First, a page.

A Guest Post by Porter McConnell, policy advisor for aid effectiveness, Oxfam America
The US and other G20 nations meeting in Seoul, South Korea last week announced a Seoul Consensus on Development intended to replace the failed “one-size fits all” Washington Consensus. But will the Seoul Consensus prove itself to be different?
As the first non-G8 member to host a G20 summit, South Korea has made development a central part of the agenda, with a focus on boosting the growth of poor countries. And in September, President Obama released a Global Development Policy at the MDG Summit that hit similar notes, like going beyond aid and harmonizing policies on trade, food security, and climate change that affect millions of poor people. But did these two policies meet in Seoul?
This G20 meeting was an opportunity for the US to learn from the experience of G20 nations like South Korea. Half a century ago, South Korea’s annual per capita income was just $82, less than half that of Ghana at the time. Today it stands at $19,000 – an astonishing 200-fold increase. South Korea’s success is a story of self-determination. The South Korean government demanded full ownership over their development agenda, including foreign assistance. Often at odds with donors, the South Korean government diverted funding towards programs they felt could assist them, highlighting how poor countries can and need to create their own solutions, and rich countries need to concede the policy space for them to do that.
Ironically, many of the strategies South Korea and other Asian tigers used to become roaring economies are now unavailable to other developing countries, due to rules under the World Trade Organization, and enforcement by the International Monetary Fund. One promising idea on the table at the G20 was for developed countries to provide duty-free, quota-free market access to all least-developed countries, essentially opening their markets to the poorest countries. But the proposal did not survive intense negotiations. President Obama focused instead on the unrealistic goal of finishing the stagnant WTO Doha Round trade negotiations, without committing to reconsider the US negotiating position. By not committing to “duty free, quota free”, President Obama missed the opportunity to deliver a concrete outcome of the new global development policy and bring other developed nations along. Sadly, the G20 taking duty-free, quota free access for poor countries off the table sends the unfortunate message to poor countries that developed countries aren’t willing to take the immediate steps that matter.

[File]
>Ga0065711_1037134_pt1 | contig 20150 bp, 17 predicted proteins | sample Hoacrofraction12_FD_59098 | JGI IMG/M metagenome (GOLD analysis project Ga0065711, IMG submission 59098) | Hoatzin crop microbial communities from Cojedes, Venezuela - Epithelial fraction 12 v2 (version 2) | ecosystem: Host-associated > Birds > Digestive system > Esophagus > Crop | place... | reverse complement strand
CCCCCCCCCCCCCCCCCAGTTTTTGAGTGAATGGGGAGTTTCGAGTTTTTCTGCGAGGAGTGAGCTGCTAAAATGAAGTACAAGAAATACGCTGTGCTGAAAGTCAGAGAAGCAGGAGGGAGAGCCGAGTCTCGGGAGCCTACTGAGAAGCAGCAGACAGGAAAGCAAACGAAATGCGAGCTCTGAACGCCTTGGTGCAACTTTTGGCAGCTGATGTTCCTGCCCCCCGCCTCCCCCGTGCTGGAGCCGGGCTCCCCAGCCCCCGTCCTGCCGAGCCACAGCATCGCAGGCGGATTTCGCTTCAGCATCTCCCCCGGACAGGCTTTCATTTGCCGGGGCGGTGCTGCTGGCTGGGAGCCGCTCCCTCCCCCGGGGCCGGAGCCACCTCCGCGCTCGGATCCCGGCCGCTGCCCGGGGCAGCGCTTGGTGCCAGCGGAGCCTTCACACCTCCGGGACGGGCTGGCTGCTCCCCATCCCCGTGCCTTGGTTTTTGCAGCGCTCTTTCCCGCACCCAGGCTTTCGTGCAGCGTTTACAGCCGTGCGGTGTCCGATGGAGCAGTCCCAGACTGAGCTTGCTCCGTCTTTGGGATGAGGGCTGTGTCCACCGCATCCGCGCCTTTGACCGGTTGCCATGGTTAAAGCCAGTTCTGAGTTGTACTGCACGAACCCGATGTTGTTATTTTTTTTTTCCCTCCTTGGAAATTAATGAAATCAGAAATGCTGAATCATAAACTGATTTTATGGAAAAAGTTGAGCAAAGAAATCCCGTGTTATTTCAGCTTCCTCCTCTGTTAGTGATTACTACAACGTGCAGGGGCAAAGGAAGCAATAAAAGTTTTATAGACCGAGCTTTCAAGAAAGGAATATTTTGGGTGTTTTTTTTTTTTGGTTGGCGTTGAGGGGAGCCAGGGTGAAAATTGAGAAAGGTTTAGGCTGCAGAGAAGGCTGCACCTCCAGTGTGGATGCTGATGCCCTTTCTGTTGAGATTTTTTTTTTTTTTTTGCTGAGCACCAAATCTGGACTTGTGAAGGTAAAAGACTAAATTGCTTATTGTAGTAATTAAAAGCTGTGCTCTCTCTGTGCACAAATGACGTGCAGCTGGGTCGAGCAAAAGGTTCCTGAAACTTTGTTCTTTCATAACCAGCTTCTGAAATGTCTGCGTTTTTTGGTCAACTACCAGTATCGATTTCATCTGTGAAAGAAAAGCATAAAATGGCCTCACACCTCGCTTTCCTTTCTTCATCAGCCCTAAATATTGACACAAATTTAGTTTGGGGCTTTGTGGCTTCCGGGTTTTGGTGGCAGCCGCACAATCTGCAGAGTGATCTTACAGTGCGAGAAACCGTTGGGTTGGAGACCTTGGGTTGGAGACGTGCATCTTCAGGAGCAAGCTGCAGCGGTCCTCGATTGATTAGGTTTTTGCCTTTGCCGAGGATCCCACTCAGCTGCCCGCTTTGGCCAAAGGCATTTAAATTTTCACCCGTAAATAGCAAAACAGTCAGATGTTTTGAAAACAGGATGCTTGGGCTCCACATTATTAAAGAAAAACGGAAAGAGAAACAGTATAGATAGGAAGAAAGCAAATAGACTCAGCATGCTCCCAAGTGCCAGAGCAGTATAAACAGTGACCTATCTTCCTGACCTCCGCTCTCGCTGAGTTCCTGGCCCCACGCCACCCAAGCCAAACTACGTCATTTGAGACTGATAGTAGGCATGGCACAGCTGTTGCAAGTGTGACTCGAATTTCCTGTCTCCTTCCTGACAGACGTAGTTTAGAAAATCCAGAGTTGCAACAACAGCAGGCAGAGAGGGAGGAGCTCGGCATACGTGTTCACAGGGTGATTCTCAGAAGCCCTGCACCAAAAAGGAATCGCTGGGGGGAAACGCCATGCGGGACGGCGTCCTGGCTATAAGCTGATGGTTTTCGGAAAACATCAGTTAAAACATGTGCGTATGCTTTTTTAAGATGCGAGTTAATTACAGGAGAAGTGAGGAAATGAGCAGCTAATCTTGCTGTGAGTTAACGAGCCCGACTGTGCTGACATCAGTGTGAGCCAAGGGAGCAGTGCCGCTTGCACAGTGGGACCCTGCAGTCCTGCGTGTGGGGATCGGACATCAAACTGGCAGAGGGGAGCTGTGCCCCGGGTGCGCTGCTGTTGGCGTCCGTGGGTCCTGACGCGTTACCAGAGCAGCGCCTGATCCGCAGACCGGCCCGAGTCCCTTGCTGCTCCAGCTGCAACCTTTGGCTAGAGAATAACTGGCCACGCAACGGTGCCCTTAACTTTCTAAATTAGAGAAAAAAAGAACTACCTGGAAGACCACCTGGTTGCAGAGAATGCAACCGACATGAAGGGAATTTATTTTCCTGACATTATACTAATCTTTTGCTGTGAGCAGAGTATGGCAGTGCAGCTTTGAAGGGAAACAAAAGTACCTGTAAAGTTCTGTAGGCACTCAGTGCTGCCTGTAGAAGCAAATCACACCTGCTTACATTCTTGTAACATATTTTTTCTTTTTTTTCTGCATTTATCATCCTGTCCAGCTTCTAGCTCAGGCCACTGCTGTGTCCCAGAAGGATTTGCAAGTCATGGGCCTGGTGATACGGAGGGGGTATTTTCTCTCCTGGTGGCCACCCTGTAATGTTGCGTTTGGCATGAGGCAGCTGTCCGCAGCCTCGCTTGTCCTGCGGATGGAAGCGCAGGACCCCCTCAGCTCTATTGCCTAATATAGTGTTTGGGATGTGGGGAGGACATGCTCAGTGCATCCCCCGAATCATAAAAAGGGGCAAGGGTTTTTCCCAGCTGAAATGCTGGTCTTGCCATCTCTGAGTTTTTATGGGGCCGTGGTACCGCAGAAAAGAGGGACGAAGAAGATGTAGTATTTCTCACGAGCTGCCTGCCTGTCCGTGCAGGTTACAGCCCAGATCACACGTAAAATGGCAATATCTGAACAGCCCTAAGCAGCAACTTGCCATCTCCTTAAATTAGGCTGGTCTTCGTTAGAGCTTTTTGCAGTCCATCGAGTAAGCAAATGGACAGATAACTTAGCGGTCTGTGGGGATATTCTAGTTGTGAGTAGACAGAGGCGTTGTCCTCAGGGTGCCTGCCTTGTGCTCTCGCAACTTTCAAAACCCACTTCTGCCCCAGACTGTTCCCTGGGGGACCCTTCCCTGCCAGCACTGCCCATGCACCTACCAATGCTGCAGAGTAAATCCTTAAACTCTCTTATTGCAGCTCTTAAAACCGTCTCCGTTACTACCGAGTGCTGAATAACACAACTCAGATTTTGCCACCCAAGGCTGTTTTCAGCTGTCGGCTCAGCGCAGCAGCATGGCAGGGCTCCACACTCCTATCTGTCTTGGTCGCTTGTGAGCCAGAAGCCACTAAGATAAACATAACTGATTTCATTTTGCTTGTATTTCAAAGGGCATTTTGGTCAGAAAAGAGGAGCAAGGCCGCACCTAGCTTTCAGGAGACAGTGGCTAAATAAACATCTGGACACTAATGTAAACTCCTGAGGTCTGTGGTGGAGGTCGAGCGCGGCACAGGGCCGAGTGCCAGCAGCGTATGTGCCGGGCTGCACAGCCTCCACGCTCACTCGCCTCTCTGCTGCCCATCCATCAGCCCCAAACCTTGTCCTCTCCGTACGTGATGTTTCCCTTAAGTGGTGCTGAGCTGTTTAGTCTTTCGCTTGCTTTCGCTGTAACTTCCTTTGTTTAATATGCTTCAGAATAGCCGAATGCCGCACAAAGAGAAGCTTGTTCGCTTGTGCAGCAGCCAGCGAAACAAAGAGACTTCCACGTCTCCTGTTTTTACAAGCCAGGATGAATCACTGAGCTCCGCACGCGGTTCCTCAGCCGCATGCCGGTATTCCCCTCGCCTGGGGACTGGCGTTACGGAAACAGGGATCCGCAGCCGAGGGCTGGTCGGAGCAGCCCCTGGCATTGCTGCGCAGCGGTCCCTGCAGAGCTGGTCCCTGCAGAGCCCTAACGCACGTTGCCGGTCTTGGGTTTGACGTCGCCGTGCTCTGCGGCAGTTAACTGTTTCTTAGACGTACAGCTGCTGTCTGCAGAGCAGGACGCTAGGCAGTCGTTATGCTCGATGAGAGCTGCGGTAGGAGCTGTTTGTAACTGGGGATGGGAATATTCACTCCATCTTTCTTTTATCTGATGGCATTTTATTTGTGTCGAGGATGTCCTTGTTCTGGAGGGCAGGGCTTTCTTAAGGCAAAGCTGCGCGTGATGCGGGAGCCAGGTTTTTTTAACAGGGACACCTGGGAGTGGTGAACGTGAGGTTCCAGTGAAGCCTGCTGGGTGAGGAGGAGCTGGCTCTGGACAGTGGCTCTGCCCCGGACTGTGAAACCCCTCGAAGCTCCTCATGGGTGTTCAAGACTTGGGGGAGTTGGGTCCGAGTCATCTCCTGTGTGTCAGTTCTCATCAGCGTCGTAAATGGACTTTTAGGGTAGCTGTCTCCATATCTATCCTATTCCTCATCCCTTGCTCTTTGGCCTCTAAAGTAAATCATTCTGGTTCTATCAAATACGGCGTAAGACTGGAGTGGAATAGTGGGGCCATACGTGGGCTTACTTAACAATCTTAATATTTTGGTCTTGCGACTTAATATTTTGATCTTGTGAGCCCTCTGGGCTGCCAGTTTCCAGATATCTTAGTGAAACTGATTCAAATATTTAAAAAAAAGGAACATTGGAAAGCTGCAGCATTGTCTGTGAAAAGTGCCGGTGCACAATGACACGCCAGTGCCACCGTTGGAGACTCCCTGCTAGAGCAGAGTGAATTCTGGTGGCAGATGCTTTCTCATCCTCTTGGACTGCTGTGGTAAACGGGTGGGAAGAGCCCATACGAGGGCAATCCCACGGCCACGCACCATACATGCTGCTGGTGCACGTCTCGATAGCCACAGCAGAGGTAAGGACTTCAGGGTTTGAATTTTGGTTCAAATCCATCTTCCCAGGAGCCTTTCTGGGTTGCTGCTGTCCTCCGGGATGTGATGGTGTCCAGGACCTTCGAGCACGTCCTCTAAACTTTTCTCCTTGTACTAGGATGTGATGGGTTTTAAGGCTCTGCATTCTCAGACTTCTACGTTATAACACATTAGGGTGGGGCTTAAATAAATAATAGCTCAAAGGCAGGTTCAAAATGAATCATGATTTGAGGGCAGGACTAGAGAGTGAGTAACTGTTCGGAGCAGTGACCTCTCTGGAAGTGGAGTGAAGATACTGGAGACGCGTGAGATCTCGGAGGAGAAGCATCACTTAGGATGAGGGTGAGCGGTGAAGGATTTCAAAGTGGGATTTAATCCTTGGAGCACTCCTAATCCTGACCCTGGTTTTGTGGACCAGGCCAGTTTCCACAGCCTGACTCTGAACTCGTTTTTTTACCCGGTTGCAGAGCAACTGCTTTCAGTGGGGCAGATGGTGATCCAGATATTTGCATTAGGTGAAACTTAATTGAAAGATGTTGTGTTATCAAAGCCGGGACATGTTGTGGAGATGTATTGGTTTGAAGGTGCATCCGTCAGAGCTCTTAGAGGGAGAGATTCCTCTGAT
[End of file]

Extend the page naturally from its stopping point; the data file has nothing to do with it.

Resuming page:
Focusing solely on pro-growth policies won’t be enough to tackle poverty. When the Washington Consensus was at its height, the world economy grew by $19 trillion from 1981-2001, but people living in extreme poverty received only 1.5% of that wealth. In these difficult economic times, the G20 must pay special attention to the needs of low-income countries and poor people. The triple shocks of economic, climate and food price crises have pushed millions into extreme poverty. And many developing country governments now face yawning budget gaps that could force brutal cuts to healthcare, education and social support. While continued aid to poor countries may not be sufficient, it is necessary.
The US and other rich countries should not use the economic crisis or the G20’s focus on growth to wriggle out of their commitments to the world’s poorest at a time when they need help more than ever.
The lack of progress in the global fight against climate change is one such instance. Poor people are on the frontlines of climate change and will shoulder the biggest burden, despite doing little to cause the crisis. Much of the advances we have made in the fight against poverty risks to be quickly wiped out by the devastating impacts of climate change. But with less than a month to go before the Cancun summit, the G20’s lack of progress – or even a commitment to progress – on climate change is very disappointing. Business leaders meeting at their “B20” business summit did what the G20 governments couldn’t do, demonstrating that they at least understand the urgency of climate change and put concrete proposals on the table. The US and other G20 members need to support the creation of a new, fair and accessible global climate fund, including provisions for country ownership and a participatory, inclusive and accountable process so climate finance is fully integrated into a country’s broader development strategies.
For the Seoul Development Consensus to stick, the G20 must resist the temptation to sing the same old song of failed economic policies and narrow self-interest. They must sing a new song by making the world economy work for poor people, and allowing countries the space to make their own destiny.